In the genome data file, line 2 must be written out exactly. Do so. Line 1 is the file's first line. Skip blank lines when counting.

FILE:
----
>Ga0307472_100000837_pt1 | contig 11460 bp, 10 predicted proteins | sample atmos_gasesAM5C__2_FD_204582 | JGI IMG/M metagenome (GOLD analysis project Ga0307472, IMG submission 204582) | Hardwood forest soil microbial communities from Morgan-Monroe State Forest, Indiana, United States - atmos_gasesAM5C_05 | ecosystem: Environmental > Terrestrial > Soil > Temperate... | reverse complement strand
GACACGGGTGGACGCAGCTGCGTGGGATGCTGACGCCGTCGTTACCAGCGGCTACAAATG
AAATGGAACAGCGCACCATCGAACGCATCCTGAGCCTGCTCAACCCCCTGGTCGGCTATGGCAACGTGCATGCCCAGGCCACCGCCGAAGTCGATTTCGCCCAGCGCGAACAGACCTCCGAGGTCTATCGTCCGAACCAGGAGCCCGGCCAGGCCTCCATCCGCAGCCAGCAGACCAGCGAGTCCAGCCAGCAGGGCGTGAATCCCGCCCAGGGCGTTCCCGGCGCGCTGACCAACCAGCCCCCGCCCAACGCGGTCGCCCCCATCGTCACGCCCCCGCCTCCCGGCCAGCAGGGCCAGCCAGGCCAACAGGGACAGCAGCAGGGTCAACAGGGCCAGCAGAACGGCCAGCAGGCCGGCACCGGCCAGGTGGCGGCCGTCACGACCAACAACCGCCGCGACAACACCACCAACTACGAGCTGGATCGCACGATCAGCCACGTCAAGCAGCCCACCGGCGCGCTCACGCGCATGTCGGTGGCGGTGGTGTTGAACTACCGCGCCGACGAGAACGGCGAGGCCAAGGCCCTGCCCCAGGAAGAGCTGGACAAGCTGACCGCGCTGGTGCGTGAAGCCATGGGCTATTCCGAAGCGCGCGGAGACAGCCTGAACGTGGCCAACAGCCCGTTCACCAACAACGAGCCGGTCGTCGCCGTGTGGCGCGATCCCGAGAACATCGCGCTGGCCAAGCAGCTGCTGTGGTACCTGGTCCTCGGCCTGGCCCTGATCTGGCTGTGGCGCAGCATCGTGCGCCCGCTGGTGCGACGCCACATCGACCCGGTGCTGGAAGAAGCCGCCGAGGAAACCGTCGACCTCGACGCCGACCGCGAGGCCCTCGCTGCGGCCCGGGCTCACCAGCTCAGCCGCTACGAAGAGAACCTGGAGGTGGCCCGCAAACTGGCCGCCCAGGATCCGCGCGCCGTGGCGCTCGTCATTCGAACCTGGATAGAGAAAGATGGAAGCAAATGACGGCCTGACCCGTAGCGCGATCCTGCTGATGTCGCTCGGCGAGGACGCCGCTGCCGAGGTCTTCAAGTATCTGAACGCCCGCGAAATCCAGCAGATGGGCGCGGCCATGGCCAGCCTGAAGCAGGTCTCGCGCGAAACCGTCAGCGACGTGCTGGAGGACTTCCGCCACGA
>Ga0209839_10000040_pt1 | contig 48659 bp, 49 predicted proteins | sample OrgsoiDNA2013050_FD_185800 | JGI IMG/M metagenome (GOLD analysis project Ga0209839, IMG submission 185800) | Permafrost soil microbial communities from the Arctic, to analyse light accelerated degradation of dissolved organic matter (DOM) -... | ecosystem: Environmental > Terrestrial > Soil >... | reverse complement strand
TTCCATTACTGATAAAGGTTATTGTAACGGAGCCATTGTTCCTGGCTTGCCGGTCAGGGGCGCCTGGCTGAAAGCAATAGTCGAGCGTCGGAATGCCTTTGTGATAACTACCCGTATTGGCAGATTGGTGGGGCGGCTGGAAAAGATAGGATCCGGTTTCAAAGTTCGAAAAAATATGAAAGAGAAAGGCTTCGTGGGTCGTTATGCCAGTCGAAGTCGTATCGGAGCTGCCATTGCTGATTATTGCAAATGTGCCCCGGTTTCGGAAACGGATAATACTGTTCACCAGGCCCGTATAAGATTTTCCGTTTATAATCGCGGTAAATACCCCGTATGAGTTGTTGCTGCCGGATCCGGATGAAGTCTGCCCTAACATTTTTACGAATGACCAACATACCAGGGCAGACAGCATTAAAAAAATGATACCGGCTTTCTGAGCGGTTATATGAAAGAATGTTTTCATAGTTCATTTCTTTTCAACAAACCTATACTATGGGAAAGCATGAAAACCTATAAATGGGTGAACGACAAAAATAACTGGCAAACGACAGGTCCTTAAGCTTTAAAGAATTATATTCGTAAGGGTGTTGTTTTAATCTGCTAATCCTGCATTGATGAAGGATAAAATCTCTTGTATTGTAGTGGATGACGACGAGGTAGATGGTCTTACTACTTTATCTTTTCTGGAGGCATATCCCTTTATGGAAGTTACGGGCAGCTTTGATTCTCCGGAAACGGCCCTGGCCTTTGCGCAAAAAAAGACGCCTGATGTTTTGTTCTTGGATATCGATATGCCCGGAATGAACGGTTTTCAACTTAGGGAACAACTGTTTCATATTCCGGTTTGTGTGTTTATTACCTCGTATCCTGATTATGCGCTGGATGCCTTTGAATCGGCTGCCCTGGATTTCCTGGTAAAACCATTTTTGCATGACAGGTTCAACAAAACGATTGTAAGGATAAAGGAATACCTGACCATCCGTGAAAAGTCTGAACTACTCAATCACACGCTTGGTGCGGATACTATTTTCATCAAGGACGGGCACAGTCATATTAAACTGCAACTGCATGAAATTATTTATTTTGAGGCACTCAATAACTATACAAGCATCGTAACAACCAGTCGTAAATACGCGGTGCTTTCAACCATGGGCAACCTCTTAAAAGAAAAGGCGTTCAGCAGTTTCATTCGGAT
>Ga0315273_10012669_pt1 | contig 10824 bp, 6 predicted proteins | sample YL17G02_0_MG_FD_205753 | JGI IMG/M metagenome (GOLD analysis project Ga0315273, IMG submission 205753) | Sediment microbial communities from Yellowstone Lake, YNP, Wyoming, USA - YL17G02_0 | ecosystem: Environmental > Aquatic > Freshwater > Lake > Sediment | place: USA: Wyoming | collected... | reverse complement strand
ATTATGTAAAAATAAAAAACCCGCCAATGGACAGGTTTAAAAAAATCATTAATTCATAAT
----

GACACGGGTGGACGCAGCTGCGTGGGATGCTGACGCCGTCGTTACCAGCGGCTACAAATG